Chaos and Order

Nobody asked but …

One of the most misunderstood words in our language is “chaos.”

If you stand for a bit of contemplation, on the edge of my driveway, looking into the first part of the forest, a forest that stretches for 80 acres, and at the outer edge of which my woods conjoin with the woods of neighbors, you will see what most would call “chaos.”  You will see fallen, wind-blown or lightning-struck, trees.  You may or may not see the wildlife, squirrels, foxes, raccoons, woodpeckers, herons, turkeys, deer, rabbits, borers, moles, snakes, and turtles that live and forage in the niches there.  You will see the underlayer, covered in compost, strewn with decaying deadfall, tangled with vines, spotted with seedlings.  And then you will look upward, at the tall, shady trees, with millions of leaves dancing in the sun.  What a chaos?

That’s not chaos.  Chaos is the mishmash of flat earth fictions promulgated by humans.  We always attempt to squeeze the unknown into undersized boxes that we claim as “known.”  We draw lines on maps and call this, “order.”  We build edifices of stone and call these, “institutions.”  We fashion fictions and call these, “norms.”  We behave as members of a marching band, wherein we check our footwork against that of our nearest other marcher.  We like to have things straight, in rows and columns, written down in rows and columns.  We like to memorialize events, pinning them to corkboards.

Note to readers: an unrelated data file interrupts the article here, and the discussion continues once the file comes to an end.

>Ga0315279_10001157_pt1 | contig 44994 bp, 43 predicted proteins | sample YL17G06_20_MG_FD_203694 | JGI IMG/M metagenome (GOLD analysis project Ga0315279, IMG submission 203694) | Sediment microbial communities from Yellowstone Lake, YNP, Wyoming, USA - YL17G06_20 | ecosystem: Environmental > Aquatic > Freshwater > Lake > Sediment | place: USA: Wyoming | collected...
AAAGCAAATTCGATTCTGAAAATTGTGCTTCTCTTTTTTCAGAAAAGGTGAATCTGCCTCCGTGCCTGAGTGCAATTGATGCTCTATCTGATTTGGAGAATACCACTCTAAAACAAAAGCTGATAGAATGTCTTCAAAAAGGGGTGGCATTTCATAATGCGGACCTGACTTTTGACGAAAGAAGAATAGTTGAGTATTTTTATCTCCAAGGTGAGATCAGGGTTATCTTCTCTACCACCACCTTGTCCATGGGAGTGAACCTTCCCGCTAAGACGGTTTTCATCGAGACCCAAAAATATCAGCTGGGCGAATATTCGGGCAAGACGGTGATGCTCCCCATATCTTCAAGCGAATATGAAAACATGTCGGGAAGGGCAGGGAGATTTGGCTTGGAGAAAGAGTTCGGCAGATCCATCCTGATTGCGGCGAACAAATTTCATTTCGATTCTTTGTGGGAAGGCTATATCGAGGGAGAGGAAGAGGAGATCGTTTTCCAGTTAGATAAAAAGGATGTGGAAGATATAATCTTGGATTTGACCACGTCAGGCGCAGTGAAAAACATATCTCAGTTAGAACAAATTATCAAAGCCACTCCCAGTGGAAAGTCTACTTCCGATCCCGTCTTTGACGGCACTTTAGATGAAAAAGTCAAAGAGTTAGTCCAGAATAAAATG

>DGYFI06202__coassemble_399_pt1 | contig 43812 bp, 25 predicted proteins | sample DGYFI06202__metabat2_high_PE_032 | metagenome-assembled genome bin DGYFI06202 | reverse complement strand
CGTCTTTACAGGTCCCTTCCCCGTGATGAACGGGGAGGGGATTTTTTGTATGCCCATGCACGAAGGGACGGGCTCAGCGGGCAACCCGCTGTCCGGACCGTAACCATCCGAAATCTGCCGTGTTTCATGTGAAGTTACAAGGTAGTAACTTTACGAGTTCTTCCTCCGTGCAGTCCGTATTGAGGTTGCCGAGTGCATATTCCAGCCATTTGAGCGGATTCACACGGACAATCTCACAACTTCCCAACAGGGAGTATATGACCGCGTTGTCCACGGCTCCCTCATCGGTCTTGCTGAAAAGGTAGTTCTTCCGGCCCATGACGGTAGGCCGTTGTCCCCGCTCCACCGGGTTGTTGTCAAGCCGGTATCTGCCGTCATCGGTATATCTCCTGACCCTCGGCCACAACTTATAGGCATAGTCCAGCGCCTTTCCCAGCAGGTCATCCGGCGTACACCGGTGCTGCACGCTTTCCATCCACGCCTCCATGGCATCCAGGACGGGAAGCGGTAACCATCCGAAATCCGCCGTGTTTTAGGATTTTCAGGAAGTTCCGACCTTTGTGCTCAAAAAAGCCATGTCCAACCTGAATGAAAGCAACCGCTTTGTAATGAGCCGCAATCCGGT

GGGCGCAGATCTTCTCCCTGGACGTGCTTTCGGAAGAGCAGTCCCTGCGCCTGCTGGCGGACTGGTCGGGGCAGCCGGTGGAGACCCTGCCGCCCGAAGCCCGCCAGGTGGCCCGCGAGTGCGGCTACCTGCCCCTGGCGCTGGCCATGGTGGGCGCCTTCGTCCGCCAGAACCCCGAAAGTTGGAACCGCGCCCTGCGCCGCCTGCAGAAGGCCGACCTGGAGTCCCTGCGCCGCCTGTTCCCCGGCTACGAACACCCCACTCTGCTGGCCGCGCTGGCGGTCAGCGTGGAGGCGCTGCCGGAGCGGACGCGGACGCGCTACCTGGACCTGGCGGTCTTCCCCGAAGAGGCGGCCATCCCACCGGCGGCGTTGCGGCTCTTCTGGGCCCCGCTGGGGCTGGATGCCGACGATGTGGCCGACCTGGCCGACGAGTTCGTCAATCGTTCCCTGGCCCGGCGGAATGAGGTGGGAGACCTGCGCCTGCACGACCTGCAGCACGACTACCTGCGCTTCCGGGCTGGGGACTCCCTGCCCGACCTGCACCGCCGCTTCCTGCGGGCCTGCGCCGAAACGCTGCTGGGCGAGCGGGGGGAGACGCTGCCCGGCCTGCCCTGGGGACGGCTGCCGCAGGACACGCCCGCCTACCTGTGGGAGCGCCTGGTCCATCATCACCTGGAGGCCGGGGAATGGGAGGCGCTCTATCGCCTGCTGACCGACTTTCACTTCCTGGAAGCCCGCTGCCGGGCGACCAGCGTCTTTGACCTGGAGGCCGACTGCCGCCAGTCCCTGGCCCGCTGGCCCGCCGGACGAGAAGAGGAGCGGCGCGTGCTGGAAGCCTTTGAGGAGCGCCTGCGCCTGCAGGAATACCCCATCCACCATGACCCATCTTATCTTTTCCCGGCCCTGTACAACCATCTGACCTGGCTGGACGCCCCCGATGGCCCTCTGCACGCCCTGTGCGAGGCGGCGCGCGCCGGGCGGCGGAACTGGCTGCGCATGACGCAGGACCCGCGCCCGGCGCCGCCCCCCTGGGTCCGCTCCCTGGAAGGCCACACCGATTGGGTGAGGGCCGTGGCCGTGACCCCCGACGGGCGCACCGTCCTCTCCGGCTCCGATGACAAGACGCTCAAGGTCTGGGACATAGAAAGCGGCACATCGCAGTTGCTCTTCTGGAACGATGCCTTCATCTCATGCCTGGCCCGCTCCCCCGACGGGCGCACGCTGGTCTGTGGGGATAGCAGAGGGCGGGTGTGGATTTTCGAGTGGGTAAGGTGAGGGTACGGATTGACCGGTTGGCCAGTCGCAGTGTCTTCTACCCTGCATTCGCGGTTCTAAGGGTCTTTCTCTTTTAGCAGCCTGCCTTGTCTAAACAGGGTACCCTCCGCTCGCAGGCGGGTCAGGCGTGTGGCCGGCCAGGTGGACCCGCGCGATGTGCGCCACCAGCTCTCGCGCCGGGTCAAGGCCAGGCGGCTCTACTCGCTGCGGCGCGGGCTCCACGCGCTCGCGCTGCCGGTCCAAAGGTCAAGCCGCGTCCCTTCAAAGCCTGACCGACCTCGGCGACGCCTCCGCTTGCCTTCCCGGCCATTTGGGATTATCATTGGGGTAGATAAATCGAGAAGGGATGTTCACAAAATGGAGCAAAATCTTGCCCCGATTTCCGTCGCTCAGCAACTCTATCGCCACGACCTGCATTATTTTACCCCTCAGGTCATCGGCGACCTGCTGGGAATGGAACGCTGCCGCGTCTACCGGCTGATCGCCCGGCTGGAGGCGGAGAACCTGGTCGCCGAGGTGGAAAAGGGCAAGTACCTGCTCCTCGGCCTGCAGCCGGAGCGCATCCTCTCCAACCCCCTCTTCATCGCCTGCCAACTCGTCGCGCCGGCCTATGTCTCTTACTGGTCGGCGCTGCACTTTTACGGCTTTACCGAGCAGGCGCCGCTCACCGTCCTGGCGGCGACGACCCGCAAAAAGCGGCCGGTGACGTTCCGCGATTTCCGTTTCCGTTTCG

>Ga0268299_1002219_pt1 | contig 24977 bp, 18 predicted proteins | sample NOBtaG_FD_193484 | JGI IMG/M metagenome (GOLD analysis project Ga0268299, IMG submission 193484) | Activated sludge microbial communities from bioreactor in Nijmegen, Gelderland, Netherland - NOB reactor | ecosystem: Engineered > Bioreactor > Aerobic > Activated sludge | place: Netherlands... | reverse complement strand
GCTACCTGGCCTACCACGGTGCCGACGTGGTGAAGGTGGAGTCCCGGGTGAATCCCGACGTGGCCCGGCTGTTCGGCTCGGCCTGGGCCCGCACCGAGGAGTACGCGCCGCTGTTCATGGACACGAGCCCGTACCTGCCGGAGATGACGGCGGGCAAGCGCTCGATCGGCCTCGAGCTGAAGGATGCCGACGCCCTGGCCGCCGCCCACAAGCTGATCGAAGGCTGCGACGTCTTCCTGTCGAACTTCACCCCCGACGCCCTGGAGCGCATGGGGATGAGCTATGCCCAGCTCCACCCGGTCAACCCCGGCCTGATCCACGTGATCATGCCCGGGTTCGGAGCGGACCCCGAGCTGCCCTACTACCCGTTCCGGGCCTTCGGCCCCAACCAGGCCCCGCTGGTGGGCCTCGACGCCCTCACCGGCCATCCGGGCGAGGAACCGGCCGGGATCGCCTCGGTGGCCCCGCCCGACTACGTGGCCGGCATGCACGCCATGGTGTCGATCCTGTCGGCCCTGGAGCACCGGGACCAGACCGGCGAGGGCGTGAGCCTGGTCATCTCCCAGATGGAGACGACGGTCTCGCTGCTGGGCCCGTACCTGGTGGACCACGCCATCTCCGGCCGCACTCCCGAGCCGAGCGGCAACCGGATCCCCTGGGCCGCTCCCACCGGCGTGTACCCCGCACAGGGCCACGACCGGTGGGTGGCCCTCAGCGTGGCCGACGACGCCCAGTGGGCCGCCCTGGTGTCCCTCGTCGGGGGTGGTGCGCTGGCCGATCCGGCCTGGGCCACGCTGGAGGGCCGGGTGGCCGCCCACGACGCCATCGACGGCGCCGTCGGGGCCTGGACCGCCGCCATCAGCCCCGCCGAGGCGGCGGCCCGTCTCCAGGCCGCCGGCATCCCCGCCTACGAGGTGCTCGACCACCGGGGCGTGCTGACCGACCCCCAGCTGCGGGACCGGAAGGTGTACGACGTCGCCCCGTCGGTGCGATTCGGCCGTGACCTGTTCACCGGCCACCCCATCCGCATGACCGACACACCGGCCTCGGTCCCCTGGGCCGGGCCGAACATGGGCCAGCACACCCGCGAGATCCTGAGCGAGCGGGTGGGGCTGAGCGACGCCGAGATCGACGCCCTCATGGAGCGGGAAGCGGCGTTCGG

No such thing goes on in the forest.  Change goes on in the forest.  Predictable or not, the forest is in it for the long haul.  The ancestors of these trees and vines were here a thousand years ago, if not a million.  The predecessors of these fauna were passing through according to the seasons and the epochs.  It all changes over the eons, over the years, by the seasons.  This is not chaos, this is dynamic, this is orderly.  What is new is in order.  What is old is in order.  The transitions and truncations are in order.

It is when we humans begin to whittle away at the real world, to eliminate its unknown processes, that we get tumult.  Nature knows how to govern her processes, even when they lead to something new.  Humans tend to grow disorder by short circuiting natural change.  A rigid box around the truth will stunt its evolution, making of the truth an aberration.

Things are not chaotic because we cannot see the start or the end or the middle, but we humans often make pandemonium by trying to pretend that we can force changes despite time.

— Kilgore Forelle


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